With Viscount Aoki, who is at present the Minister of Foreign Affairs, I had two interviews of a most interesting and instructive character.

He married a German lady, and is strongly pro- German. He would like to see the Protestant religion of Germany and England spread in Japan, but hopes that neither the Roman Catholic nor the Greek Church will take root there.

Viscount Aoki said that Japan, with a population increasing at the rate of nearly half a million a year, and possessing only a very limited area of cultivable land, must have a suitable colony which should be exclusively Japanese, as they do not intermix readily with other races.

Formosa, which was ceded to Japan at the close of the Chino-Japanese war, had entailed a heavy financial loss on Japan hitherto, but is expected to leave a surplus next year. It is, however, unsuitable in point of climate for Japanese settlers, and the same applies to the Chinese province of Fukien, opposite Formosa, over which the Japanese have asserted priority of right.

Korea, by its proximity to Japan, its suitability in point of climate, fertility of soil, fisheries, and mineral resources, is just what they need for expansion, and on no account can the Japanese allow Russia to dominate or acquire Korea. On strategical grounds Japan must resist any occupation of Korea by Russia; there is also the sentimental interest of the Japanese in Korea, arising out of the history of their repeated fighting there for centuries past. They conquered Korea three hundred years ago, and afterwards withdrew when they ought to have kept it.

Viscount Aoki expressed the same views as Marquis Ito and Count Okuma as to the importance of concerted action on the part of England, America, and Japan in support of their mutual interests in China.

He was good enough to give me letters of introduction to the Japanese representative in Korea, and also to their ambassador in Peking.

I met other Japanese politicians, including the Director of the Financial Department, who gave me the fullest information as to the financial position of Japan.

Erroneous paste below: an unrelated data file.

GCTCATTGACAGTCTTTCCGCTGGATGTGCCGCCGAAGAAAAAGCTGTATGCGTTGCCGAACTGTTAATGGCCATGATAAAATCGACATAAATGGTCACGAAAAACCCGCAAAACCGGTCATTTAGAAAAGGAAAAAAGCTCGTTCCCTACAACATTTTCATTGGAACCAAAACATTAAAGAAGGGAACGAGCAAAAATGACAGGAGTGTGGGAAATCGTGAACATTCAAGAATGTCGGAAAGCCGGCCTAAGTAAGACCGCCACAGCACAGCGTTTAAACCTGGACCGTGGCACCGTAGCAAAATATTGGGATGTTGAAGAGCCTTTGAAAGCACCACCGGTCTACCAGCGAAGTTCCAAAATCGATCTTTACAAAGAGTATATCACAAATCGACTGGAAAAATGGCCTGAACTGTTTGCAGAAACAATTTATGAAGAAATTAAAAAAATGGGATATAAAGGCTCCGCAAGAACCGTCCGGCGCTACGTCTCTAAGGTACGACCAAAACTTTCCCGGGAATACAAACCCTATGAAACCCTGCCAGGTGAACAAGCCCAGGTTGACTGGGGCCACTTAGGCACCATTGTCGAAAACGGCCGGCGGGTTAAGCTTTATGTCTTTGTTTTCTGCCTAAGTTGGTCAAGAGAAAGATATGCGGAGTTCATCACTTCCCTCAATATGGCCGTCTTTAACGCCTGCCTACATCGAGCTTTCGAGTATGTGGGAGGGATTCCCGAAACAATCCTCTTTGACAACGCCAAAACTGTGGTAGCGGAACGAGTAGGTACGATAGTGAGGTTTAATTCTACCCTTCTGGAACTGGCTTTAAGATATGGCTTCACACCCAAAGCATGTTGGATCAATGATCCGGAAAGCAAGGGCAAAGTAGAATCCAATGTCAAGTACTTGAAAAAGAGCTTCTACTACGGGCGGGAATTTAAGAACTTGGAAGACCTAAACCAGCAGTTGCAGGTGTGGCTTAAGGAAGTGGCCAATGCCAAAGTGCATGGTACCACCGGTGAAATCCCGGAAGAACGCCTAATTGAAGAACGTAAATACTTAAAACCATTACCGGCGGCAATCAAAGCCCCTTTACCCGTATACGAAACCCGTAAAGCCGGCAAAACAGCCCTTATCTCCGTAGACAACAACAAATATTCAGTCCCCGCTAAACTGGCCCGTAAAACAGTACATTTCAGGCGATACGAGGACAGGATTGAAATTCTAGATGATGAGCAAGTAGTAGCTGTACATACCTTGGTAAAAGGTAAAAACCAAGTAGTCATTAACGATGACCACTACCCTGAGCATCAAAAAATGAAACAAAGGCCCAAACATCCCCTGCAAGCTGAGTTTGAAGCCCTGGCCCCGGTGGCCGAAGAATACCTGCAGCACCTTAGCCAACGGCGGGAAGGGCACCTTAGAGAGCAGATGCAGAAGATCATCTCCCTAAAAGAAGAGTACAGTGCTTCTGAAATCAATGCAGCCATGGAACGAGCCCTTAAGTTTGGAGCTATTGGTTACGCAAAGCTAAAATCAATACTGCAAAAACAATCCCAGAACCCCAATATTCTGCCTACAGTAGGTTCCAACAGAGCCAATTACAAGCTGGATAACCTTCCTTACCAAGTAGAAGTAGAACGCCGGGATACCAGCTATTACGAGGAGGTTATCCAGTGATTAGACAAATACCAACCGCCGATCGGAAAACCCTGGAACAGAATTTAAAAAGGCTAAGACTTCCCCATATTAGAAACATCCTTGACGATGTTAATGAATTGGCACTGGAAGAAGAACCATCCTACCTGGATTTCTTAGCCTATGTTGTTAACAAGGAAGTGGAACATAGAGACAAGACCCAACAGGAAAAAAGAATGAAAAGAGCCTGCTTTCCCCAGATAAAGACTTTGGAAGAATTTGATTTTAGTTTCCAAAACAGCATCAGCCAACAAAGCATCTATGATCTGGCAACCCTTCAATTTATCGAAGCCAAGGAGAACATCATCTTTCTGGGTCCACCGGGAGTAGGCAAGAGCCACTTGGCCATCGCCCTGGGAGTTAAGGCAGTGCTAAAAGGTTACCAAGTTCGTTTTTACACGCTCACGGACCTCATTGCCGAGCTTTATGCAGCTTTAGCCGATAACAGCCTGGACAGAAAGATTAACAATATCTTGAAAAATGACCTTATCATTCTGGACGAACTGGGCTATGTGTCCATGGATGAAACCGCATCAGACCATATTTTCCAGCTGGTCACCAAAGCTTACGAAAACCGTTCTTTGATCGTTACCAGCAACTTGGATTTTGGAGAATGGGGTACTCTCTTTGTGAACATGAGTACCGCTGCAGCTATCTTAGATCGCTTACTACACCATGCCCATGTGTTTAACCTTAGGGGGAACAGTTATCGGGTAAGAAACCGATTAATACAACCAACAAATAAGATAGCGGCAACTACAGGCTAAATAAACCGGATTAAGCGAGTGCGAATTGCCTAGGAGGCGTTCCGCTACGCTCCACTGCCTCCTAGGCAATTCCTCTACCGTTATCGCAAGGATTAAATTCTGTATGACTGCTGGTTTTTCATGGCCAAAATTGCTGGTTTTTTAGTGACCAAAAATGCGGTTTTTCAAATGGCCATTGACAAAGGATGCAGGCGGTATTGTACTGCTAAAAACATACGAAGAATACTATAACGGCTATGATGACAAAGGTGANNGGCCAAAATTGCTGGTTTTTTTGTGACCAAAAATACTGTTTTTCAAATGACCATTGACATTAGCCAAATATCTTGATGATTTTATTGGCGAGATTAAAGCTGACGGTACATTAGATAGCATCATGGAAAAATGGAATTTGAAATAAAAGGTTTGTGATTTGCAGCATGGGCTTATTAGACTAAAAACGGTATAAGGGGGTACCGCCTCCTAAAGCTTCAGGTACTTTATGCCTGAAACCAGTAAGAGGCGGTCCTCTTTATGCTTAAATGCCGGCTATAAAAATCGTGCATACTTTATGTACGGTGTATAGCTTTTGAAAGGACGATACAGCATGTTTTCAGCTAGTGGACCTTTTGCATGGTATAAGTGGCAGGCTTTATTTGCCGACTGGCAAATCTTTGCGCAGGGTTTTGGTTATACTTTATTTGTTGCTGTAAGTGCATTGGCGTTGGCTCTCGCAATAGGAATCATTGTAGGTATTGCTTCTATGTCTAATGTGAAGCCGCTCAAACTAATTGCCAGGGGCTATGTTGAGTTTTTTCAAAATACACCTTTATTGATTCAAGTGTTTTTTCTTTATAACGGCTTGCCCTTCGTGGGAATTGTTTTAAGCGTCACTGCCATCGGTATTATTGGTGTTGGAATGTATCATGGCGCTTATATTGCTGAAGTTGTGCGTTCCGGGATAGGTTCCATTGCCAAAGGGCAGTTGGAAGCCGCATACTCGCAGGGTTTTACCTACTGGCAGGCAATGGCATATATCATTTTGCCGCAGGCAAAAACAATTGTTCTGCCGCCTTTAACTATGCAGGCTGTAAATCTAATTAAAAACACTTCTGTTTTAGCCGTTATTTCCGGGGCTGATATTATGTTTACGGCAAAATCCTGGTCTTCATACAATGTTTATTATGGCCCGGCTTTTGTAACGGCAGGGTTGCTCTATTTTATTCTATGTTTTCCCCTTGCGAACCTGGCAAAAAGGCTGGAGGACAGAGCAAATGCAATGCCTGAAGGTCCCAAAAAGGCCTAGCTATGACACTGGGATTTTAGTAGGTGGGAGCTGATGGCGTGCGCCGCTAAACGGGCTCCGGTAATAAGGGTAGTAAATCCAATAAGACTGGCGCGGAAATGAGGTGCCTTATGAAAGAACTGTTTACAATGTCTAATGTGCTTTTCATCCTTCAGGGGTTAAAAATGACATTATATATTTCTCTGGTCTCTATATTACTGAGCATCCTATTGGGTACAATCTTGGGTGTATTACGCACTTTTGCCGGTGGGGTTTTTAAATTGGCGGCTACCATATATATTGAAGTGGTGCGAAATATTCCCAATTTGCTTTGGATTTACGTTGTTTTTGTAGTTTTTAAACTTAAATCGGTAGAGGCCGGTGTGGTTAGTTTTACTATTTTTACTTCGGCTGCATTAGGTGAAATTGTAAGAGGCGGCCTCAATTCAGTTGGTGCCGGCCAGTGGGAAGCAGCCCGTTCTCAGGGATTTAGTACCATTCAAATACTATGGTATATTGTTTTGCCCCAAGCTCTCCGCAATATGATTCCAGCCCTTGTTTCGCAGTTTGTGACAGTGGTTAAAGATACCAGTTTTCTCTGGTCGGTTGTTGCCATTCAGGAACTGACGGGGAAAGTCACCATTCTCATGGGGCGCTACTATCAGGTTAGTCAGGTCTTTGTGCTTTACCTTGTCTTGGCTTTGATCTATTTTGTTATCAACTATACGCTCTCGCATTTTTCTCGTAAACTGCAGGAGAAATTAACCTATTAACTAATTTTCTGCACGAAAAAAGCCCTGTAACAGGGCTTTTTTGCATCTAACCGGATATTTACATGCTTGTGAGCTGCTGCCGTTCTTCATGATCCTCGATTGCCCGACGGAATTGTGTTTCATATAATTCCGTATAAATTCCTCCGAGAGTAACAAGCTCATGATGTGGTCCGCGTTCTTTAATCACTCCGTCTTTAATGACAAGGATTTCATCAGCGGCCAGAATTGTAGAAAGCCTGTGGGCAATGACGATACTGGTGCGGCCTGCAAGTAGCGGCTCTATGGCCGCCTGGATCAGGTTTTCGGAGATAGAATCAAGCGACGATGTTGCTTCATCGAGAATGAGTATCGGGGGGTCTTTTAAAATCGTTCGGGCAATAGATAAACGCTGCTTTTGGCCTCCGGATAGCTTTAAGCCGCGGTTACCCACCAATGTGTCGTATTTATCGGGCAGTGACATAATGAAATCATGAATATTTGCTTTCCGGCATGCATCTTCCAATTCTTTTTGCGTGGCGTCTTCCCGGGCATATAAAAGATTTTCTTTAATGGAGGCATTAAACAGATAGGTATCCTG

With regard to European diplomatists in Japan, I had conversations with Sir Ernest Satow and Count von Lyden, the German Ambassador, also with Colonel Buck, the representative of the United States of America, and several men holding high positions in China, who are at present invalided to Japan.

From the information received from these and also from the Japanese I have come to the conclusion that it will be mainly the fault of England if there is not in the future greater co-operation between England, Japan, and the United States of America in respect to their mutual interests in the Far East.

I left for Korea by the s.s. 'Higo-Maru,' which called at Shimonoseki and Nagasaki, in Japan.




I left Tsushima after a stay of only a few hours, and so ended my all too short visit to Japan.




We sighted the coast of Korea early on Tuesday morning, August 15, and soon anchored in the lovely bay of Fusan, which is encircled by high bare green rock-strewn hills, which were capped with mist and reminded me of many hills both in England and Scotland. The town of Fusan is divided into two quarters, Japanese and Korean. Behind the Japanese quarter rises a large wood of pine trees, which adds greatly to the picturesqueness of the bay. On landing I found the Customs in charge of a Frenchman and a German harbour- master. An Italian official at the Customs, with the most friendly feelings towards everything English, became my guide, and assisted me in despatching telegrams, w^hich is not an altogether easy process at a Korean telegraph office.




I went with a lady missionary to visit the missionary station at Fusan. We had half an hour's walk to reach it, uphill, in a warm atmosphere. We found the missionary nursing a baby, his wife being ill. He was much exercised in his mind about his domestic affairs, having been robbed of money on two preceding days by his Korean servants.

We saw two other lady missionaries there. When I suggested that as our time was limited, and as I was very anxious to get reliable information from those who view matters from different stand- points, the missionary might perhaps stroll back with us to the landing-place and give me further information, he said he was sorry, but the situation of his domestic affairs prevented. For the life of me I could not understand why one of the two lady missionaries should not have taken the baby, and the other been placed for half an hour on watch and guard against robbers.




Our steamer route, especially between Fusan and Mokpo, was a very dangerous one. There were scores of islands, and many sharp jagged rocks studded the surface of the sea, with possibly many more similar rocks jutting up nearly to the surface of the water, but still unseen. Fortunately, the weather was extremely fine and there was no fog, otherwise I should not have felt particularly safe. I certainly should not care to voyage along the coast of Korea in the winter time. This is where H.M. cruiser ‘Bonaventure' recently struck on a rock. However, 'all's well that ends well,' and nothing in the shape of an accident befell us.